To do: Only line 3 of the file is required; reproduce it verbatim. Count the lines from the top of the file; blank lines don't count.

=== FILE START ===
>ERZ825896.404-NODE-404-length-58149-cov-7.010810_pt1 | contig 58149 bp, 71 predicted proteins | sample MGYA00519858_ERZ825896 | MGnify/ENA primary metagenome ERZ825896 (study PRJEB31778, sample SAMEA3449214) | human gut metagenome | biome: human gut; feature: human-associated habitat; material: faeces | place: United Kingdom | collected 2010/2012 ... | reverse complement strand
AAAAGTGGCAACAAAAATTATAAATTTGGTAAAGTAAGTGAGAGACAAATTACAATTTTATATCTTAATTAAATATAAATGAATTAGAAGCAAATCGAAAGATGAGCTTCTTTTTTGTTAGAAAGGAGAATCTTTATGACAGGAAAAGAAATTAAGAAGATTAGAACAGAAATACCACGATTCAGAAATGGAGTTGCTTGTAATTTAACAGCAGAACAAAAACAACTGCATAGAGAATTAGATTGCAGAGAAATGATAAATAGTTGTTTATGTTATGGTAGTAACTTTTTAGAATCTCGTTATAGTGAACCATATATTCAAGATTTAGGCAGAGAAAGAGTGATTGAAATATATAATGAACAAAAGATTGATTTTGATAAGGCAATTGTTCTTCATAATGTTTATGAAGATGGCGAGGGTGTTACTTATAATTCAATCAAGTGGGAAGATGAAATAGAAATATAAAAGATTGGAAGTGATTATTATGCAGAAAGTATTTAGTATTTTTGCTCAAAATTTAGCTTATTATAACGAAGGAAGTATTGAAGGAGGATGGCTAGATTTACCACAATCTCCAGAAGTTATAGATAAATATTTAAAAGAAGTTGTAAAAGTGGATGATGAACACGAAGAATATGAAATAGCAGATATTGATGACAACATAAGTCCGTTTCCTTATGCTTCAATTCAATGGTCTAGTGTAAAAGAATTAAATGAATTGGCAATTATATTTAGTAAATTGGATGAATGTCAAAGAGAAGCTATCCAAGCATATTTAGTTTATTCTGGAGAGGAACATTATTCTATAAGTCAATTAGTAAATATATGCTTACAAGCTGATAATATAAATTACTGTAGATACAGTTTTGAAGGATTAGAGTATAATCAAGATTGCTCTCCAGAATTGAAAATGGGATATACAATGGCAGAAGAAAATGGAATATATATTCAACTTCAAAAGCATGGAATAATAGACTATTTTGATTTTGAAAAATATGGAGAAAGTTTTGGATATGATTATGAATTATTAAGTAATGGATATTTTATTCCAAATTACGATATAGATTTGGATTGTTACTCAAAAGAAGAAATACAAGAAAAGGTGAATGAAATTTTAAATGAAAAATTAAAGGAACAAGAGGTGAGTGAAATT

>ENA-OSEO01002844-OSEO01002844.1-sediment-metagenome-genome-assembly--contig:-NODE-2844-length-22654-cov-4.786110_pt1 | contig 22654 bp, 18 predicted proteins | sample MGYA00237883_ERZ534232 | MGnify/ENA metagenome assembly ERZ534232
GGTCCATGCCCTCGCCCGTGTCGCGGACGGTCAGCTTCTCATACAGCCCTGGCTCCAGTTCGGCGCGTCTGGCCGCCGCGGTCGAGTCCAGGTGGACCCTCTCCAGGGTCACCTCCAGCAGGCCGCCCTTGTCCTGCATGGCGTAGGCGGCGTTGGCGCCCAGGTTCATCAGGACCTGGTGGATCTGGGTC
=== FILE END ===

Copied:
>ENA-OSEO01002844-OSEO01002844.1-sediment-metagenome-genome-assembly--contig:-NODE-2844-length-22654-cov-4.786110_pt1 | contig 22654 bp, 18 predicted proteins | sample MGYA00237883_ERZ534232 | MGnify/ENA metagenome assembly ERZ534232